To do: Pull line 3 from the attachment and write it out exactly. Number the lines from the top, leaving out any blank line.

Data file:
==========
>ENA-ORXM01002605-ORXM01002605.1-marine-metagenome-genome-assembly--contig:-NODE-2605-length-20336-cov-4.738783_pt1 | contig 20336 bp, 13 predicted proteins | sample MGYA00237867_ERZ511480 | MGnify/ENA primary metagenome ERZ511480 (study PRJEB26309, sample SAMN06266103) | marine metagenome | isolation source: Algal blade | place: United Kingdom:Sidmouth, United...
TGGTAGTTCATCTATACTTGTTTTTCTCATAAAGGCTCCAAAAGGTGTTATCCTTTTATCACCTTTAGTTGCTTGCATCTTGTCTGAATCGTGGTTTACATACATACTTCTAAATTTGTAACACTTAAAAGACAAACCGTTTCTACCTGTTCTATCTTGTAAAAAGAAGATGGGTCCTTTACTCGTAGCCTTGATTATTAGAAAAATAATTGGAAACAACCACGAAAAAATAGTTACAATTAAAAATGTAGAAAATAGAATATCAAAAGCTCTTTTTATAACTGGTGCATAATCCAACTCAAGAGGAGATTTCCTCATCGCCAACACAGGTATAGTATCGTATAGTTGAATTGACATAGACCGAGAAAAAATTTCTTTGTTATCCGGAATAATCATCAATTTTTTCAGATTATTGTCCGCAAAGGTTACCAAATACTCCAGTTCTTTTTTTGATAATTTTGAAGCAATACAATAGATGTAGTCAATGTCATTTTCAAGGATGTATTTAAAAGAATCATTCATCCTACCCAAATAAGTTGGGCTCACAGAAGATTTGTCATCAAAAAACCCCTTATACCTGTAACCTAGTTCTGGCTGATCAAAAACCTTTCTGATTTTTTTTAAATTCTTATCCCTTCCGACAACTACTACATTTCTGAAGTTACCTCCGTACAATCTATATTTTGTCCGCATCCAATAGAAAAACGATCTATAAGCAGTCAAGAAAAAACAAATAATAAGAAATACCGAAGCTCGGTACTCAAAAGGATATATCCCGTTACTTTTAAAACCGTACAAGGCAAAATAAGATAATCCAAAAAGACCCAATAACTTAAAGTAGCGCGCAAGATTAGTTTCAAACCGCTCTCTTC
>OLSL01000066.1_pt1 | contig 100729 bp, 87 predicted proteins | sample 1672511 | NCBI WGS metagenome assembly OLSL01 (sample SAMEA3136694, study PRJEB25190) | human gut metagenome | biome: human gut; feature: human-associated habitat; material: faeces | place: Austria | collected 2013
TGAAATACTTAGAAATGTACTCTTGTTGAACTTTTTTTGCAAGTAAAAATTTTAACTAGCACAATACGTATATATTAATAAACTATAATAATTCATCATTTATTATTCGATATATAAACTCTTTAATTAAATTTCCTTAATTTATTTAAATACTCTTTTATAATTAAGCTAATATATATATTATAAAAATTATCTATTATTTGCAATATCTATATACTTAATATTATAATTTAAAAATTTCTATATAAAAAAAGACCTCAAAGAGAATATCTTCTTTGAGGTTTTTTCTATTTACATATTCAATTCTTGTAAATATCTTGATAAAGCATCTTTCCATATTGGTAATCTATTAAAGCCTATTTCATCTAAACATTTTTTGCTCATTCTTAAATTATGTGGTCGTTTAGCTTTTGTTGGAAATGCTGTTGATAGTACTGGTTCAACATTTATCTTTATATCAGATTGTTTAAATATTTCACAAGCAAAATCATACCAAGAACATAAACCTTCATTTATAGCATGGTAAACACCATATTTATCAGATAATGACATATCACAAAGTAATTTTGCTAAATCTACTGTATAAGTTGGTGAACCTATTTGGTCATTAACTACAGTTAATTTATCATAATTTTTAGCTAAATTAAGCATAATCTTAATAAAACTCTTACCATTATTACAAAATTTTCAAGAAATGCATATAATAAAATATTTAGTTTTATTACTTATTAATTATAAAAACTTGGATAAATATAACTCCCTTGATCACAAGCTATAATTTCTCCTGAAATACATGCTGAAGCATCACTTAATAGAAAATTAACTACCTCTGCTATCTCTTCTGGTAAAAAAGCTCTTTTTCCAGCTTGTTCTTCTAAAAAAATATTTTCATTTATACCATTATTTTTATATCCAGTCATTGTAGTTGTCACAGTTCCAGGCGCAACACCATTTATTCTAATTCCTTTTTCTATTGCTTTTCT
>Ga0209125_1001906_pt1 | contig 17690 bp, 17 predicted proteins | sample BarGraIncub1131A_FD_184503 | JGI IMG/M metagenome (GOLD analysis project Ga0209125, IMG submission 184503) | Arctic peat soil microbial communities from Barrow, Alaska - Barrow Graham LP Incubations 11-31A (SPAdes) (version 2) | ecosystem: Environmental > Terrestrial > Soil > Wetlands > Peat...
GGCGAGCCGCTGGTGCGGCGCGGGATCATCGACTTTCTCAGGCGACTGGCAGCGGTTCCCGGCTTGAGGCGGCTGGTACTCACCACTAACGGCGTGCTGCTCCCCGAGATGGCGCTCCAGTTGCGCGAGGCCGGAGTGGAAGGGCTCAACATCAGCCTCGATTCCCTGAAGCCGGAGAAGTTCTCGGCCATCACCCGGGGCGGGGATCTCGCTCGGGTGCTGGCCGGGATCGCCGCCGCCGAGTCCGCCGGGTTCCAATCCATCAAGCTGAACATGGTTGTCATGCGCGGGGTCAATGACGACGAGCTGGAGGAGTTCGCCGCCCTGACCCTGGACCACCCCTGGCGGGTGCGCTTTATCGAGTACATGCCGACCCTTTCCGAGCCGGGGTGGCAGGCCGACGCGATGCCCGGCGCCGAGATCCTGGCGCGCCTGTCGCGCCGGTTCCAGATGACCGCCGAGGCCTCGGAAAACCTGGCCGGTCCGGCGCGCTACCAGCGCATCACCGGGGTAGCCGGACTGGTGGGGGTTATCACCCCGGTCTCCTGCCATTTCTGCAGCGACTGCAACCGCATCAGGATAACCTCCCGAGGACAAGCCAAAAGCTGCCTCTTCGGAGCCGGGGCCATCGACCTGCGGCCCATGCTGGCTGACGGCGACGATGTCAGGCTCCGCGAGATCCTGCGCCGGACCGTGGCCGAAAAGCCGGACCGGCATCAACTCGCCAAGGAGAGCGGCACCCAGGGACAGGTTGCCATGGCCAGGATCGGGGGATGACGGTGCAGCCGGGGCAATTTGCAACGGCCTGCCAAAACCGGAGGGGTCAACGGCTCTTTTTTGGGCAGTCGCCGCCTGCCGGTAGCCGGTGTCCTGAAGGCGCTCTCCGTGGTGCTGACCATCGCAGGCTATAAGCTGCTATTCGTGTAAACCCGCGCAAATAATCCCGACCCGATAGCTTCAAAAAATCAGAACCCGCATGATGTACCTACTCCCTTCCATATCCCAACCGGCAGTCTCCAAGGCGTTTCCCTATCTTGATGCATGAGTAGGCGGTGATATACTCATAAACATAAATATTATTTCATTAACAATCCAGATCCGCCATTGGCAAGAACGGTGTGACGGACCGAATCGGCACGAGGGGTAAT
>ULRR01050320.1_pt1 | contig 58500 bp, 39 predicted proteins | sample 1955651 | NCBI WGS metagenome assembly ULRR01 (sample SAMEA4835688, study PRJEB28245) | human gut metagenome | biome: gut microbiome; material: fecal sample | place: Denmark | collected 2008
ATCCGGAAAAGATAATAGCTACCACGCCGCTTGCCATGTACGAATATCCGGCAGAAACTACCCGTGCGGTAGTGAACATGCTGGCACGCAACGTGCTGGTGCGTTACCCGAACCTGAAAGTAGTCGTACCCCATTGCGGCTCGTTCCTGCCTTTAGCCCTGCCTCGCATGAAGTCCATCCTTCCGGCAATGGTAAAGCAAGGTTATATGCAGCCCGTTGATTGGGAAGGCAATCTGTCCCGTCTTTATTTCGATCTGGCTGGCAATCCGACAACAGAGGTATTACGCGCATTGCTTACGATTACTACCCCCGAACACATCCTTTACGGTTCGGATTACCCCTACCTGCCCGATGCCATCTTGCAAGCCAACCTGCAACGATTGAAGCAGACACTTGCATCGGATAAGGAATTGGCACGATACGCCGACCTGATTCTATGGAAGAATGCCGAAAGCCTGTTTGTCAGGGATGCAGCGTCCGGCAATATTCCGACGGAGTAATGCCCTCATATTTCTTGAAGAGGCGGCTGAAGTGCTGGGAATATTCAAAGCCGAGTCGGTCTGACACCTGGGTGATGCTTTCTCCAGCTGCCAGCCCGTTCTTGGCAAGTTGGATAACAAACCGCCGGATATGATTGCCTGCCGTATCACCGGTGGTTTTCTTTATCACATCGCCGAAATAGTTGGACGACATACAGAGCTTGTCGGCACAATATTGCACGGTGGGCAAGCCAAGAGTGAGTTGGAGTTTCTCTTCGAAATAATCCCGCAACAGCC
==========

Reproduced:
>OLSL01000066.1_pt1 | contig 100729 bp, 87 predicted proteins | sample 1672511 | NCBI WGS metagenome assembly OLSL01 (sample SAMEA3136694, study PRJEB25190) | human gut metagenome | biome: human gut; feature: human-associated habitat; material: faeces | place: Austria | collected 2013